1881 - 1884
- Valse oubliée
- Deuxième Valse oubliée
- Troisième Valse oubliée
- Quatrième Valse oubliée
Liszt's Valse Oubliées (forgotten waltzes) might equally
be called 'Vaguely Remembered Waltzes'.
Written when Liszt was in his 70s, they contain snippets of the style of
waltzes that helped make him the darling of the concert halls and salons in
his youth. However these waltzes seem to be remembered with a mix of
nostalgia and irony. None of the snippets manages to blossom into a
full-blown waltz before the next seemingly unrelated theme pushes its way
Here was a man who had been master of his craft of virtuoso pianist,
self-marketer and composer for over half a century with nothing to prove to
anyone and playing as if no-one was listening.
"In those days you could always start out like this . . . throw in a bit
of this - they loved that . . . try a bit of the serious stuff, but not
too much mind you . . . then back to . . . I remember this time when . . .
and she was pretty smitten with me too . . . and a passage like this always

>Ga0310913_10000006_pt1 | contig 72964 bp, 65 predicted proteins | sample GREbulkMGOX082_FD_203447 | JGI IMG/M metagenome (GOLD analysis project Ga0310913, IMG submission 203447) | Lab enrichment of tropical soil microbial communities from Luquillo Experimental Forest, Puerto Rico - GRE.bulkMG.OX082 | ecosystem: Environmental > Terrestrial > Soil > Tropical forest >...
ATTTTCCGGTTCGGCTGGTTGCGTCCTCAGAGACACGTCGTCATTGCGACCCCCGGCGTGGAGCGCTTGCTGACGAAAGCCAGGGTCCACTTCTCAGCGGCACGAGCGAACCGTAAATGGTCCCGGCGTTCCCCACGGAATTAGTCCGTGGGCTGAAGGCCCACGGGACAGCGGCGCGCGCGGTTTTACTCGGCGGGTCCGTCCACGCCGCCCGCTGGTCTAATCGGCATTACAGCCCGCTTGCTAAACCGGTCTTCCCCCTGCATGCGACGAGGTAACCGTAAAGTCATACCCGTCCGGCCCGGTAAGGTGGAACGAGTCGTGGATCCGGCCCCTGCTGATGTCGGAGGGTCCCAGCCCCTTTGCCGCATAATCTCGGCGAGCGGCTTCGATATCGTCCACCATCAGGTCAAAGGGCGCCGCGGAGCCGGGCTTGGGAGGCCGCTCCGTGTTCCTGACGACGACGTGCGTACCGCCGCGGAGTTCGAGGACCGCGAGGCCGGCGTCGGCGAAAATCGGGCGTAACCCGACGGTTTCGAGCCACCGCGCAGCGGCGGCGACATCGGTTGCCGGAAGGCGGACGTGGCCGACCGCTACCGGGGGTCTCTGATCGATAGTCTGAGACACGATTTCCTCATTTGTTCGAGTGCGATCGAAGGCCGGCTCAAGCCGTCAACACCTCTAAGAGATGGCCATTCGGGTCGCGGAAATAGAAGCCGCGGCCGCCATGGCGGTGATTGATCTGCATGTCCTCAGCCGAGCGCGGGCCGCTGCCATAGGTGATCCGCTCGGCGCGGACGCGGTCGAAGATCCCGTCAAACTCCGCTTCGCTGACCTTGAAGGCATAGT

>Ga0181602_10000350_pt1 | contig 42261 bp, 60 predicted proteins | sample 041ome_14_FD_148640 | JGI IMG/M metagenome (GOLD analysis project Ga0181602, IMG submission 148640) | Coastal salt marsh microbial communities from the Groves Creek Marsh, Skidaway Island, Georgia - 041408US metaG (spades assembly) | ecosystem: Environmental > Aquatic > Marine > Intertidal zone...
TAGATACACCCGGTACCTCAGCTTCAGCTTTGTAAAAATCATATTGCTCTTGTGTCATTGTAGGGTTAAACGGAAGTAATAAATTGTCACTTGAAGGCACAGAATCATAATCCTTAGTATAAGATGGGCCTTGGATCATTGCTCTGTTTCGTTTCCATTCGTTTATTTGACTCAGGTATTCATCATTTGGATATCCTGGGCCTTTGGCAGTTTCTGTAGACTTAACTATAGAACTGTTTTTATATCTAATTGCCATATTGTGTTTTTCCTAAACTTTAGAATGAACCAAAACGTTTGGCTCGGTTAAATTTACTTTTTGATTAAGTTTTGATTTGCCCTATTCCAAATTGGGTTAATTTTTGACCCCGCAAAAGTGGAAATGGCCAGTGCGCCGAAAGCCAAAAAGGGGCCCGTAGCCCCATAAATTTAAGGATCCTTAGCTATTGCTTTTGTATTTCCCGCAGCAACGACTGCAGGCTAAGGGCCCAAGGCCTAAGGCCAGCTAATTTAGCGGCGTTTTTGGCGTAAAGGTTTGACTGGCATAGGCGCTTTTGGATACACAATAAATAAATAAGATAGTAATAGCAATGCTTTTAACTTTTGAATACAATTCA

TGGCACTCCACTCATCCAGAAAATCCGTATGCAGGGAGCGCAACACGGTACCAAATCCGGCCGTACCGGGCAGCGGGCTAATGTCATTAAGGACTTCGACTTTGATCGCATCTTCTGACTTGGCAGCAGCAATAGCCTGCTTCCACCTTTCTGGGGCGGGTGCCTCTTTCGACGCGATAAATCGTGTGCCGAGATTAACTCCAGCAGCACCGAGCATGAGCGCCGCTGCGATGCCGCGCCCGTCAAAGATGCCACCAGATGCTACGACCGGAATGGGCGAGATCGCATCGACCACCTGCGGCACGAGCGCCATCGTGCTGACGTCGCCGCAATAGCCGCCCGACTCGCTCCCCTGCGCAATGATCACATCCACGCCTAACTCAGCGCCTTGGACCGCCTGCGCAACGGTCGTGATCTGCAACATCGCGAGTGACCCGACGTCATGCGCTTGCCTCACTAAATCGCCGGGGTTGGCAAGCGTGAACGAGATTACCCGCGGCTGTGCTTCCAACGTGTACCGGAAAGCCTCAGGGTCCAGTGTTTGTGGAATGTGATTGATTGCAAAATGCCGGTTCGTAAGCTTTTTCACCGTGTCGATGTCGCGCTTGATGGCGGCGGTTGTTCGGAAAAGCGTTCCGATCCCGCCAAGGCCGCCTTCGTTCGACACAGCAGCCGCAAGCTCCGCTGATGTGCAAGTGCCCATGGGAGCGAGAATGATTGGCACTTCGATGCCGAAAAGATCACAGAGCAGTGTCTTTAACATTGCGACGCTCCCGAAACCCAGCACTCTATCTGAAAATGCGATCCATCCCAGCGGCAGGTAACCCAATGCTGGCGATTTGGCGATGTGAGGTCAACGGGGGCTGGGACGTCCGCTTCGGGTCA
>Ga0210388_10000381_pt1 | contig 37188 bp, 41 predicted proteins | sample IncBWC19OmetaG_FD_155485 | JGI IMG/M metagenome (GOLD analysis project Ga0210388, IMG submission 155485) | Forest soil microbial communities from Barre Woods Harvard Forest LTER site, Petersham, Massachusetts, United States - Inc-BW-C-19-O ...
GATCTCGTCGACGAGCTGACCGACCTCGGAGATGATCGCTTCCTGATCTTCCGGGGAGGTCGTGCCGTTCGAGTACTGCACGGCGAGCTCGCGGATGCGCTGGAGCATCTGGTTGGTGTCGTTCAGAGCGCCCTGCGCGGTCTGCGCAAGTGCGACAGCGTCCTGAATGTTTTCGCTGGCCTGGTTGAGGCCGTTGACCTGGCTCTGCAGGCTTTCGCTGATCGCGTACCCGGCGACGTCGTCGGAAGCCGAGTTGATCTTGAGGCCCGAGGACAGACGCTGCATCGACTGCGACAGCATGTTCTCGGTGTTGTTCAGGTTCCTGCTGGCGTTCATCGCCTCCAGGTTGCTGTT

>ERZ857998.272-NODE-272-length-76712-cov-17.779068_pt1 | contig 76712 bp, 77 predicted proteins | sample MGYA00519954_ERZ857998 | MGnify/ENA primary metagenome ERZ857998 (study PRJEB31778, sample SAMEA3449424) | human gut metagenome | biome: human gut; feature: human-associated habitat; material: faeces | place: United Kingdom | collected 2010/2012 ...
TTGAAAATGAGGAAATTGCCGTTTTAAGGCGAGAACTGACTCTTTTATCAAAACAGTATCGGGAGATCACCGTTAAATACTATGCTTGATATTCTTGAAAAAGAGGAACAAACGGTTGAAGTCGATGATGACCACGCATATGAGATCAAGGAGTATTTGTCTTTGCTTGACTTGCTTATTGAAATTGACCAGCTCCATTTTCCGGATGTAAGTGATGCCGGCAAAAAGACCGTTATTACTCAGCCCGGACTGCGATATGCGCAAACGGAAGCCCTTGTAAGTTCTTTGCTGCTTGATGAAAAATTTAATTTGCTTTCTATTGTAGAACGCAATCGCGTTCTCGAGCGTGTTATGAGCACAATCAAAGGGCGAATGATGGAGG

worked a treat because the others on the circuit couldn't manage that sort of
thing . . . and then you'd find yourself thinking 'why am I playing this
silly frilly stuff for people I don't like anyway and maybe I could throw in
a few chords like this to really give them something to think about, but I
haven't been paid yet'"
The nostalgia and irony seem to come in nearly equal parts and all this
is filtered through a musical mind that had become, in his older years, one
of the most forward-looking and avant-garde of any composer of the late 19th
century. As a result, several of the waltzes end hanging in the air with no
conventional harmonic ending. One waltz is in duple time, and a sugary sweet
passage in the 2nd waltz suddenly curdles into confronting harmonies not
known at the time.
Of the four waltzes, only the first has found a regular place in the
concert hall which is a real pity because they give us a glimpse into the
mind of a remarkable mind contemplating the early 19th century and looking
onwards to the 20th century.